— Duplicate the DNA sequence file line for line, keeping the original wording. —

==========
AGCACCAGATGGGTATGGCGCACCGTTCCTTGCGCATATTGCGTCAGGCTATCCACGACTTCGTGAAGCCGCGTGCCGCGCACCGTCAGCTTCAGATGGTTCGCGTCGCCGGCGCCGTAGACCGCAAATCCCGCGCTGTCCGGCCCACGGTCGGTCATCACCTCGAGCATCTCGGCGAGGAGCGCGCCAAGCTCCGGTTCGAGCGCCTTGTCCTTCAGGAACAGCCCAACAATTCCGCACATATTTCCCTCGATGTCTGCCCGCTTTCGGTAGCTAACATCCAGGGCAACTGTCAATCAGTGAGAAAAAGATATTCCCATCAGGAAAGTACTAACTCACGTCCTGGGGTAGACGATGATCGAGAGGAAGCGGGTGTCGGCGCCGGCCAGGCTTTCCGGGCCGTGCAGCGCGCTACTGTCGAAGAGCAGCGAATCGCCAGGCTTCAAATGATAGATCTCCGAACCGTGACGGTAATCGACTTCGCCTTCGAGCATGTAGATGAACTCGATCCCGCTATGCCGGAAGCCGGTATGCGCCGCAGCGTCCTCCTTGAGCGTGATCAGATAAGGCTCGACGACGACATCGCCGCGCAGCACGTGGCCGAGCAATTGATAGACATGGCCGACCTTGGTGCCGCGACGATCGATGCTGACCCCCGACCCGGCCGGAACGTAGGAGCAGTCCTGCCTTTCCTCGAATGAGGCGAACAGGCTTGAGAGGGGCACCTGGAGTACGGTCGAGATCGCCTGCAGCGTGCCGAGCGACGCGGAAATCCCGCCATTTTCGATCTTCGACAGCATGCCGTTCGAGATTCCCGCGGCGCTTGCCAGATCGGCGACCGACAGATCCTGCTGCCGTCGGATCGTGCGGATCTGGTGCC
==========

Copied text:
AGCACCAGATGGGTATGGCGCACCGTTCCTTGCGCATATTGCGTCAGGCTATCCACGACTTCGTGAAGCCGCGTGCCGCGCACCGTCAGCTTCAGATGGTTCGCGTCGCCGGCGCCGTAGACCGCAAATCCCGCGCTGTCCGGCCCACGGTCGGTCATCACCTCGAGCATCTCGGCGAGGAGCGCGCCAAGCTCCGGTTCGAGCGCCTTGTCCTTCAGGAACAGCCCAACAATTCCGCACATATTTCCCTCGATGTCTGCCCGCTTTCGGTAGCTAACATCCAGGGCAACTGTCAATCAGTGAGAAAAAGATATTCCCATCAGGAAAGTACTAACTCACGTCCTGGGGTAGACGATGATCGAGAGGAAGCGGGTGTCGGCGCCGGCCAGGCTTTCCGGGCCGTGCAGCGCGCTACTGTCGAAGAGCAGCGAATCGCCAGGCTTCAAATGATAGATCTCCGAACCGTGACGGTAATCGACTTCGCCTTCGAGCATGTAGATGAACTCGATCCCGCTATGCCGGAAGCCGGTATGCGCCGCAGCGTCCTCCTTGAGCGTGATCAGATAAGGCTCGACGACGACATCGCCGCGCAGCACGTGGCCGAGCAATTGATAGACATGGCCGACCTTGGTGCCGCGACGATCGATGCTGACCCCCGACCCGGCCGGAACGTAGGAGCAGTCCTGCCTTTCCTCGAATGAGGCGAACAGGCTTGAGAGGGGCACCTGGAGTACGGTCGAGATCGCCTGCAGCGTGCCGAGCGACGCGGAAATCCCGCCATTTTCGATCTTCGACAGCATGCCGTTCGAGATTCCCGCGGCGCTTGCCAGATCGGCGACCGACAGATCCTGCTGCCGTCGGATCGTGCGGATCTGGTGCC